Canadians for access to quality psychiatric treatment,

Canadians for Access to Quality Psychiatric Treatment
Improving outcomes for persons with serious mental illnesses

Formerly known as CFACT

The Coalition for Access to Care and Treatment


Consequences of Non-treatment

Schizophrenia Fact Sheet

Manic-Depressive Illness Facts (also known as bipolar disorder)

Consequences of Non Treatment

Seven Deadly Sins of Mental Health Reform

The Catch-22 of Ontario's Health Care Consent Act

Victimization: One of the Consequences of Failure to Treat

(Under Construction)

The criminalization of people who suffer from serious mental illness

CFACT was originally founded in the early 2000's by the late Tony Cerenzia. Tony was the former president of the Schizophrenia Society of Canada and CFACT was dedicated to improving the treatment and care provided to individuals who suffer from serious mental illnesses. We believe that there are major deficits present in the mental health care system today. We decided to change our name and to embark on incorporating and acquiring charitable status so that we have more resources to pursue our goals.

The changes needed in mental health care are the following:

Getting help early:

  • Education about serious mental illnesses in secondary and post secondary schools to teach early signs and symptoms, the problem of lack of insight, and how individuals and families can connect locally with effective help

Getting the right help:

  • Science based curriculum about brain disorders and psychosis for family doctors and all other mental health professionals who might be the first contact or providing counselling for individuals and families experiencing a first psychosis.

  • Psychiatric medications: Open access to psychiatric medications and the best evidence (independent studies, not information provided by, or funded by, pharmaceutical companies) as to their efficacy and side effects.

  • Confidentiality laws must be changed to enable family caregivers to effectively help the family member experiencing signs or symptoms of psychosis.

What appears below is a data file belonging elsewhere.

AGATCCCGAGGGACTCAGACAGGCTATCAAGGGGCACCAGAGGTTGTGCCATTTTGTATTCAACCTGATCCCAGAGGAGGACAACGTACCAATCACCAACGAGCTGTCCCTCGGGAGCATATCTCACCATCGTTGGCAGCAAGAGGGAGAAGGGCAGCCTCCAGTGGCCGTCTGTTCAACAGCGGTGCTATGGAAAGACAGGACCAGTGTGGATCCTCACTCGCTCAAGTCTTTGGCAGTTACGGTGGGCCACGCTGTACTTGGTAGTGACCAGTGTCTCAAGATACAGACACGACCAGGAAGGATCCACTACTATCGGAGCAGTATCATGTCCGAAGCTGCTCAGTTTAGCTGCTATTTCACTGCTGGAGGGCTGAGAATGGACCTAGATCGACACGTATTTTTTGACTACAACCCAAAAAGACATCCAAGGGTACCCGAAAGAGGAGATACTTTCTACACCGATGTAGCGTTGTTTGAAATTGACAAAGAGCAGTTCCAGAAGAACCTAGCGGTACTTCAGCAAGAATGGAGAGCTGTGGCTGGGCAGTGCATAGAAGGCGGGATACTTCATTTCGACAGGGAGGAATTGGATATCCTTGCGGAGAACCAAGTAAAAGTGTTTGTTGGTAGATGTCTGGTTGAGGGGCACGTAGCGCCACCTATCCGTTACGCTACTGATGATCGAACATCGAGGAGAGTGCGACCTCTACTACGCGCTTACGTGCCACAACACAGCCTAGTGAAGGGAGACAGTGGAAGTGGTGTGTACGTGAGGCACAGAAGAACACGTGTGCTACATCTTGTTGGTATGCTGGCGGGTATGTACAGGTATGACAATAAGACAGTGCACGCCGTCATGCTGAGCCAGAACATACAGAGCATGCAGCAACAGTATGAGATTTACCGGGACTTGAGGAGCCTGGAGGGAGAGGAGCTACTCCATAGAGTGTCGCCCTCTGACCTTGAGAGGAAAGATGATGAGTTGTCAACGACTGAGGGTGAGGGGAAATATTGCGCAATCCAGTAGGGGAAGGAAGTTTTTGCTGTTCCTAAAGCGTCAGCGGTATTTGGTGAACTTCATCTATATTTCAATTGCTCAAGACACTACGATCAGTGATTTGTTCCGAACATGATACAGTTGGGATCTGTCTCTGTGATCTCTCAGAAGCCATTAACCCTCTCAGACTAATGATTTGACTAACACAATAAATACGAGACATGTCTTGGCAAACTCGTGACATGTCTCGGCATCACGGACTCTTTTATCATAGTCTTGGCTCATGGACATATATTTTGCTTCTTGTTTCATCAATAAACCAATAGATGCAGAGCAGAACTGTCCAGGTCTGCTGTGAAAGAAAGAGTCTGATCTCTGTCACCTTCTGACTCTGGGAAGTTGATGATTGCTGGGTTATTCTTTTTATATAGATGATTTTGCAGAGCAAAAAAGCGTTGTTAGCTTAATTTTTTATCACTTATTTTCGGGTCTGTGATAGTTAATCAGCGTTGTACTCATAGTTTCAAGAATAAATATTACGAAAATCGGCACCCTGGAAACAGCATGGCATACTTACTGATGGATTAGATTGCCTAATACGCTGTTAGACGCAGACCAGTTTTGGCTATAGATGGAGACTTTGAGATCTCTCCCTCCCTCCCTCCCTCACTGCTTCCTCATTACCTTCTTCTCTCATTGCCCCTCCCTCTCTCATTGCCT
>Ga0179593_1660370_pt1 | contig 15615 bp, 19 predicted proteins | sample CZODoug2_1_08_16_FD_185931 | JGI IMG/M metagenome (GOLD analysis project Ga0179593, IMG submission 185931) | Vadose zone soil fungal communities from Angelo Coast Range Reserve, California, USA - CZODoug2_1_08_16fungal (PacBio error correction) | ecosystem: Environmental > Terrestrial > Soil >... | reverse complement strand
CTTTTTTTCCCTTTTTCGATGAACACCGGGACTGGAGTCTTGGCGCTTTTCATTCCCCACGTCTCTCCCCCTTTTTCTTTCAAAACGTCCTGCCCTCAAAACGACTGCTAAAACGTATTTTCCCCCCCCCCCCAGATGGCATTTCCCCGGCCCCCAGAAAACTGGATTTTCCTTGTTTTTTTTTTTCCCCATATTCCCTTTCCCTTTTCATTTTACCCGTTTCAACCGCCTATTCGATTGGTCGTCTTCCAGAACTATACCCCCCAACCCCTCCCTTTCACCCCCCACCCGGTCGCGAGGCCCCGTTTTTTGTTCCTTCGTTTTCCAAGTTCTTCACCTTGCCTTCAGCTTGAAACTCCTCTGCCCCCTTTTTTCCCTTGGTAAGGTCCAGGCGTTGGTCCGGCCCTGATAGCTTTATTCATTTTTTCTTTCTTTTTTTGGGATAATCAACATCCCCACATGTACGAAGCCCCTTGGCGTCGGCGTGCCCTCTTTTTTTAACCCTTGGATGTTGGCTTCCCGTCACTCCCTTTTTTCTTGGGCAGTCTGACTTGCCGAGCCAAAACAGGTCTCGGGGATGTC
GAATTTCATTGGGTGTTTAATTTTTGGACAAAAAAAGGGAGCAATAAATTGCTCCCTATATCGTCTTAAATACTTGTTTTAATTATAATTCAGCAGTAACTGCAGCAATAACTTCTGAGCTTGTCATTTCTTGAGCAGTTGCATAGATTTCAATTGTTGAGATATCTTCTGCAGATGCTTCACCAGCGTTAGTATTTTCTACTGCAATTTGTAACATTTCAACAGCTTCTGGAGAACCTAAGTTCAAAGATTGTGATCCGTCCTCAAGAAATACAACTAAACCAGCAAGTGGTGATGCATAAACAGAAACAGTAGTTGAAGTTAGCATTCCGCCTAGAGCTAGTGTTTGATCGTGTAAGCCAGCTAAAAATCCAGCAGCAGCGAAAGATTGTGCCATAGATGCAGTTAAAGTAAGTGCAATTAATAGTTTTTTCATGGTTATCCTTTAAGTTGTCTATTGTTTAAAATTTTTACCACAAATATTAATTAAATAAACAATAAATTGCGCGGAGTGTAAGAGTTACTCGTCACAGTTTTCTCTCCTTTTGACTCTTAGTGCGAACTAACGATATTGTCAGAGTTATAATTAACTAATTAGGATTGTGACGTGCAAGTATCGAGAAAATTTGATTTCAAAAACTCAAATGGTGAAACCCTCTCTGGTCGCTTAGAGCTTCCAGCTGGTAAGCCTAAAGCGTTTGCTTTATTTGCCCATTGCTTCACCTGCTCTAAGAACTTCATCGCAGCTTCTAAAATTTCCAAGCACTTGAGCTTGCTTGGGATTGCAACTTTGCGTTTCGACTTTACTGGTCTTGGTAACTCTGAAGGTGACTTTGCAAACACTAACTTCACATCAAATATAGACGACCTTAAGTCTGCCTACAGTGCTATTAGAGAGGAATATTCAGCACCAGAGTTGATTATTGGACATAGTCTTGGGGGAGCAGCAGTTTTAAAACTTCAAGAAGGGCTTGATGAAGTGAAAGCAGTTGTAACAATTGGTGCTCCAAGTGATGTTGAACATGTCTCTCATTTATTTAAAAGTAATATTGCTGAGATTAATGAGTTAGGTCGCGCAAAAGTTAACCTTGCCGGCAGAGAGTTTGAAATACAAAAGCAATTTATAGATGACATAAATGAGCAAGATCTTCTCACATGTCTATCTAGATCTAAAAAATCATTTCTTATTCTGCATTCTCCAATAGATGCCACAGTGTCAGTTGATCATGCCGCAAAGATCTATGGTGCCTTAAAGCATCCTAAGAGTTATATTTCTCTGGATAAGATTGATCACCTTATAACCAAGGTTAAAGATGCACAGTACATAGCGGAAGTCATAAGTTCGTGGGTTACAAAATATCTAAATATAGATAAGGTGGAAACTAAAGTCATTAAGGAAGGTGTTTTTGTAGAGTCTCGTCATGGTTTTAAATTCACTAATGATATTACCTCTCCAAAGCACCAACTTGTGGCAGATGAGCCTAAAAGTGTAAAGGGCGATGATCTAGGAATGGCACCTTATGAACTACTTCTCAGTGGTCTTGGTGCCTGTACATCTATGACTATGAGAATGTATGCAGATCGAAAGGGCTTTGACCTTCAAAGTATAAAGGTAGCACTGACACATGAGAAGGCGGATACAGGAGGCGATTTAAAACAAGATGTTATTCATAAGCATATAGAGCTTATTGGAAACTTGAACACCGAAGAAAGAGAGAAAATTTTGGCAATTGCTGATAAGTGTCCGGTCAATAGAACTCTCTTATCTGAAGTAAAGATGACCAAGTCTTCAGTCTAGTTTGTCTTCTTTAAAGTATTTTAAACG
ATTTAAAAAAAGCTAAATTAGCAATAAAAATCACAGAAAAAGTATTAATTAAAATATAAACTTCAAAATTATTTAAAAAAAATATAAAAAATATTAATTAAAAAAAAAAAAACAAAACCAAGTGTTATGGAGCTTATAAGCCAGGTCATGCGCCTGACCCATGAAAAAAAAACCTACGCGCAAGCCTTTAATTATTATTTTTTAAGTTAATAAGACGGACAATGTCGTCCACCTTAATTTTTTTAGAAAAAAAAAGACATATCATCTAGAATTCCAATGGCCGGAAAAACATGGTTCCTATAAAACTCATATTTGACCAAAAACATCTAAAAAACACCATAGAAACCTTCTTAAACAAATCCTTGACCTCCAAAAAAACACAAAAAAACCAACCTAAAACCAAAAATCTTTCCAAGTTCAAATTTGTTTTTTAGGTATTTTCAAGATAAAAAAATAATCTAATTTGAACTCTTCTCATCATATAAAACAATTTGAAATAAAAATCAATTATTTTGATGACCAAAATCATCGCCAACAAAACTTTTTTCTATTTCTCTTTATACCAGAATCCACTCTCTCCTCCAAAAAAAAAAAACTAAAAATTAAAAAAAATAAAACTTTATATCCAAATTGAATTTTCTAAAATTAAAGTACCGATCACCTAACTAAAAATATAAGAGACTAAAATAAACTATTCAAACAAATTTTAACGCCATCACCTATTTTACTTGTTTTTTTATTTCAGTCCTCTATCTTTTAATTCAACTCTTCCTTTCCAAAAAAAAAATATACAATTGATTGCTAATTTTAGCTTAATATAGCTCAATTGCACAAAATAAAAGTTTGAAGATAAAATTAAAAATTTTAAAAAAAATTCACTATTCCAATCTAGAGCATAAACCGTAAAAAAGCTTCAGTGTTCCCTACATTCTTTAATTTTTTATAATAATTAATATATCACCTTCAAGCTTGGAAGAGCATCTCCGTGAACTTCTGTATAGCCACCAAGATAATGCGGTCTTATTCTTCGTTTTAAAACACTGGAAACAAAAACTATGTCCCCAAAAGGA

Hospital treatment:

  • Involuntary hospital admission and treatment:

Ensure legislation that allows people admitted involuntarily to hospital to also be treated involuntarily.

  • Inclusion of family caregivers:

Hospital assessment should include family caregiver observations. The hospital mental health team should include family caregivers as partners in treatment. Family caregivers who feel endangered or threatened by the ill family member must be listened to. Family caregivers should be given standing at hospital review board Consent and Capacity hearings.

Hospital beds:
  •  Stop cutting psychiatric beds in hospitals. People with psychosis are being discharged too early – before the psychosis is stabilized – resulting in repeated relapses and readmissions and preventing recovery of a quality of life

  • Hospital discharge plans:

Before discharge, hospitals should be obliged to craft an individualized, comprehensive plan for ongoing support in the community, and to include family caregivers in this plan

A continuum of treatment and care in the community:
  • A continuum of caregiver:

The person with a serious mental illness should be followed by the same psychiatrist in hospital and out of hospital.

  • More ACT teams:

There are now long waiting lists for this highly effective support.

  • High-service supportive housing:

Dedicate a percentage of community supportive housing funds to long-term, high-service housing for people with high behavioural needs. It is unacceptable that, because of behaviours consistent with their illness, people are being evicted from housing that is funded specifically to support them.

  • Quality of life

Support programs that enhance quality of life by providing people with serious mental illnesses with an adequate income, cognitive remediation therapy, and opportunities for social participation, education and employment.

  • Protect the right to involuntary treatment and care for people whose mental illness causes them to be unaware that they need help

  • Ensure availability of community treatment orders

  • Improve accountability for patient/client outcomes among mental health professionals in hospitals and community agencies.

For further information e-mail: info AT

We are a non-profit organization working to ensure the appropriate treatment for the seriously mentally ill (SMI). Continued deinstitutionalization has placed a significant proportion of the SMI population in jeopardy. Only when services are designed and provided on the basis of the needs of individuals, will we achieve our goal. We do not accept donation from the pharmaceutical industry